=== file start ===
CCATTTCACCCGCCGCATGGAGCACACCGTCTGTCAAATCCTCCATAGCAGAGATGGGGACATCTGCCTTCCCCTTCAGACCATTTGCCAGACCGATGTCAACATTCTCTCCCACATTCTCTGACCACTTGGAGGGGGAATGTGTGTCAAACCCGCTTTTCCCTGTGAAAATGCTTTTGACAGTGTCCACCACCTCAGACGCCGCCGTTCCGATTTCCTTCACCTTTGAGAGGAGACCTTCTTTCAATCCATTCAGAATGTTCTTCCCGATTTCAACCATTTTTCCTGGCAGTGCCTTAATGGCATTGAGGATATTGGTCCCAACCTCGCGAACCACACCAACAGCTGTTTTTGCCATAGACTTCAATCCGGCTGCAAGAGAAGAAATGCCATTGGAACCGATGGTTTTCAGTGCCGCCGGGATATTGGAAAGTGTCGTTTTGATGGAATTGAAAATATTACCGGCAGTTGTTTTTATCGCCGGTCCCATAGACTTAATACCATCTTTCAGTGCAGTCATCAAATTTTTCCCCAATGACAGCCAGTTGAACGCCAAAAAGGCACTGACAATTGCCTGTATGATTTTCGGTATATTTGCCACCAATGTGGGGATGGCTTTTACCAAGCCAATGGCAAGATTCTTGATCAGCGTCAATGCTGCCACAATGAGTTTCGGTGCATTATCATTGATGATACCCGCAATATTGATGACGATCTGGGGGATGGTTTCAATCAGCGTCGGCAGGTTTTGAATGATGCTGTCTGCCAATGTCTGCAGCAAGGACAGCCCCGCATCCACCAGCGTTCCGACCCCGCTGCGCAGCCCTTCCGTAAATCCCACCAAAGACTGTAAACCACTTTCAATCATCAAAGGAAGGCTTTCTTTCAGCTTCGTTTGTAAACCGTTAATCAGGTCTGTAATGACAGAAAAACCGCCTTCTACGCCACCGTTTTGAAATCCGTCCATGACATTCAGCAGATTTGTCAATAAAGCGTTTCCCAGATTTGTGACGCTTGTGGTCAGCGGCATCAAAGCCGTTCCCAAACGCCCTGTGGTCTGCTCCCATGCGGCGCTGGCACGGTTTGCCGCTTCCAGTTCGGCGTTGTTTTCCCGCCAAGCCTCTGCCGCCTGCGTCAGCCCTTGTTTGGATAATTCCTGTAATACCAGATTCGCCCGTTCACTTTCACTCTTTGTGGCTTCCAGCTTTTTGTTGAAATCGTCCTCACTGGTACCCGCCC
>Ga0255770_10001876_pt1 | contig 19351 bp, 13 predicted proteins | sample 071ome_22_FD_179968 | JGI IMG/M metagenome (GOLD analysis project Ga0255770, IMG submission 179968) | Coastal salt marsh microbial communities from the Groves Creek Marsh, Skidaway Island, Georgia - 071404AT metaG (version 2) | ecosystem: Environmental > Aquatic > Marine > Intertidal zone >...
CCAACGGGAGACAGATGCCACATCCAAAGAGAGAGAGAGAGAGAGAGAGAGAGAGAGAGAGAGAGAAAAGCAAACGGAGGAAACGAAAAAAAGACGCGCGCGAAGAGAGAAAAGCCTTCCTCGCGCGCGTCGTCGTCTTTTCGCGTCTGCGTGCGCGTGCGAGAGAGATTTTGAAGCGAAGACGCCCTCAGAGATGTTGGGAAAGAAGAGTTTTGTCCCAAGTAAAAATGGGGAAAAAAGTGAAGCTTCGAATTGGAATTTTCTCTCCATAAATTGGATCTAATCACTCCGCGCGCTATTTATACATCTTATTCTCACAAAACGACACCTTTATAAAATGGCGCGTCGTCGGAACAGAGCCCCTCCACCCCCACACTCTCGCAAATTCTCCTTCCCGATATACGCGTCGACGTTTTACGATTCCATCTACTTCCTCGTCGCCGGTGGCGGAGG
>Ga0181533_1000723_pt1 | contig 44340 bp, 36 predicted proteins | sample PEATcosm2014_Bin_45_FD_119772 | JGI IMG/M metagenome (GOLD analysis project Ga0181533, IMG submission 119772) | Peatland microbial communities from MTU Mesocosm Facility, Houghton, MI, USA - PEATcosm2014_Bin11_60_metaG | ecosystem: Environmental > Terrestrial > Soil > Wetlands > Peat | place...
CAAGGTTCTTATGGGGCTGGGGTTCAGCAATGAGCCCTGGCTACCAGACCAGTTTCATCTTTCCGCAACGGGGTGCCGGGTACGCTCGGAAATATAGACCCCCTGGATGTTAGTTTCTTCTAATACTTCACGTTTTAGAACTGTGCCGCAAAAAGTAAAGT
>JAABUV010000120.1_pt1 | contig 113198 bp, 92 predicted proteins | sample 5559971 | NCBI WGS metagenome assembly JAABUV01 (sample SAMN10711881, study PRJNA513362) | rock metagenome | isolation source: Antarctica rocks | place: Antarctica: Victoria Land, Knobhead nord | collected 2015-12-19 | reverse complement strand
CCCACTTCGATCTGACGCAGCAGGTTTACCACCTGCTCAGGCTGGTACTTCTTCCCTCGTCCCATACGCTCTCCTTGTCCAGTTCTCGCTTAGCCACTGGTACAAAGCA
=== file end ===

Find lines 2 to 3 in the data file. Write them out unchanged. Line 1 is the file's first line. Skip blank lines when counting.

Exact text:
>Ga0255770_10001876_pt1 | contig 19351 bp, 13 predicted proteins | sample 071ome_22_FD_179968 | JGI IMG/M metagenome (GOLD analysis project Ga0255770, IMG submission 179968) | Coastal salt marsh microbial communities from the Groves Creek Marsh, Skidaway Island, Georgia - 071404AT metaG (version 2) | ecosystem: Environmental > Aquatic > Marine > Intertidal zone >...
CCAACGGGAGACAGATGCCACATCCAAAGAGAGAGAGAGAGAGAGAGAGAGAGAGAGAGAGAGAGAAAAGCAAACGGAGGAAACGAAAAAAAGACGCGCGCGAAGAGAGAAAAGCCTTCCTCGCGCGCGTCGTCGTCTTTTCGCGTCTGCGTGCGCGTGCGAGAGAGATTTTGAAGCGAAGACGCCCTCAGAGATGTTGGGAAAGAAGAGTTTTGTCCCAAGTAAAAATGGGGAAAAAAGTGAAGCTTCGAATTGGAATTTTCTCTCCATAAATTGGATCTAATCACTCCGCGCGCTATTTATACATCTTATTCTCACAAAACGACACCTTTATAAAATGGCGCGTCGTCGGAACAGAGCCCCTCCACCCCCACACTCTCGCAAATTCTCCTTCCCGATATACGCGTCGACGTTTTACGATTCCATCTACTTCCTCGTCGCCGGTGGCGGAGG